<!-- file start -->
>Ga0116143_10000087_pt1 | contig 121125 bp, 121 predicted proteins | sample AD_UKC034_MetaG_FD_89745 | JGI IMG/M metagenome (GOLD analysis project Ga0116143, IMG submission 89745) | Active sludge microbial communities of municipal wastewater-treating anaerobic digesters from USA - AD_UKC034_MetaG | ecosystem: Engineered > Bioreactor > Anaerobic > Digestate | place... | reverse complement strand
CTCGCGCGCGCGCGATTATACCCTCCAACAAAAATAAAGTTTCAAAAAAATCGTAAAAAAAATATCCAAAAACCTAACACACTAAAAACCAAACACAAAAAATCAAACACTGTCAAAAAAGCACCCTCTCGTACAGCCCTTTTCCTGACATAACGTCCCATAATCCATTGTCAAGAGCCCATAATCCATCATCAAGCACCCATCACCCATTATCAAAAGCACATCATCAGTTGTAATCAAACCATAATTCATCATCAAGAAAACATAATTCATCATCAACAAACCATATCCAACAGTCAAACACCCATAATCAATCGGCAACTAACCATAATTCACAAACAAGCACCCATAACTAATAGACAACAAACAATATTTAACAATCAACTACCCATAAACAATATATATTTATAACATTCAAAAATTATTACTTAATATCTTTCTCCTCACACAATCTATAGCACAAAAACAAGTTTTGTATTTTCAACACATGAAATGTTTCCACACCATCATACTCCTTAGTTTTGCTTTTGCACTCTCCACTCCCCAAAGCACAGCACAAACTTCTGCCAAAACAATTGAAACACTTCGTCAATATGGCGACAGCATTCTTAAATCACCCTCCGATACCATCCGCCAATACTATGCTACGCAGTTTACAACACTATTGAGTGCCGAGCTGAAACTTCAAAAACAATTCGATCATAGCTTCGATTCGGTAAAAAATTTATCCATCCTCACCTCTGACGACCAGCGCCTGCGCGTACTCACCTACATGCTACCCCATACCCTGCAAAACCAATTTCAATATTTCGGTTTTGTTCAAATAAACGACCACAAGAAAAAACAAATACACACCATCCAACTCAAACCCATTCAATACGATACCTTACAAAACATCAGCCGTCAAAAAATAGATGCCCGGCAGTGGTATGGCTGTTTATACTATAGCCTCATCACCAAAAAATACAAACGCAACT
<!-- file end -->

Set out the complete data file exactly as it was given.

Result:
>Ga0116143_10000087_pt1 | contig 121125 bp, 121 predicted proteins | sample AD_UKC034_MetaG_FD_89745 | JGI IMG/M metagenome (GOLD analysis project Ga0116143, IMG submission 89745) | Active sludge microbial communities of municipal wastewater-treating anaerobic digesters from USA - AD_UKC034_MetaG | ecosystem: Engineered > Bioreactor > Anaerobic > Digestate | place... | reverse complement strand
CTCGCGCGCGCGCGATTATACCCTCCAACAAAAATAAAGTTTCAAAAAAATCGTAAAAAAAATATCCAAAAACCTAACACACTAAAAACCAAACACAAAAAATCAAACACTGTCAAAAAAGCACCCTCTCGTACAGCCCTTTTCCTGACATAACGTCCCATAATCCATTGTCAAGAGCCCATAATCCATCATCAAGCACCCATCACCCATTATCAAAAGCACATCATCAGTTGTAATCAAACCATAATTCATCATCAAGAAAACATAATTCATCATCAACAAACCATATCCAACAGTCAAACACCCATAATCAATCGGCAACTAACCATAATTCACAAACAAGCACCCATAACTAATAGACAACAAACAATATTTAACAATCAACTACCCATAAACAATATATATTTATAACATTCAAAAATTATTACTTAATATCTTTCTCCTCACACAATCTATAGCACAAAAACAAGTTTTGTATTTTCAACACATGAAATGTTTCCACACCATCATACTCCTTAGTTTTGCTTTTGCACTCTCCACTCCCCAAAGCACAGCACAAACTTCTGCCAAAACAATTGAAACACTTCGTCAATATGGCGACAGCATTCTTAAATCACCCTCCGATACCATCCGCCAATACTATGCTACGCAGTTTACAACACTATTGAGTGCCGAGCTGAAACTTCAAAAACAATTCGATCATAGCTTCGATTCGGTAAAAAATTTATCCATCCTCACCTCTGACGACCAGCGCCTGCGCGTACTCACCTACATGCTACCCCATACCCTGCAAAACCAATTTCAATATTTCGGTTTTGTTCAAATAAACGACCACAAGAAAAAACAAATACACACCATCCAACTCAAACCCATTCAATACGATACCTTACAAAACATCAGCCGTCAAAAAATAGATGCCCGGCAGTGGTATGGCTGTTTATACTATAGCCTCATCACCAAAAAATACAAACGCAACT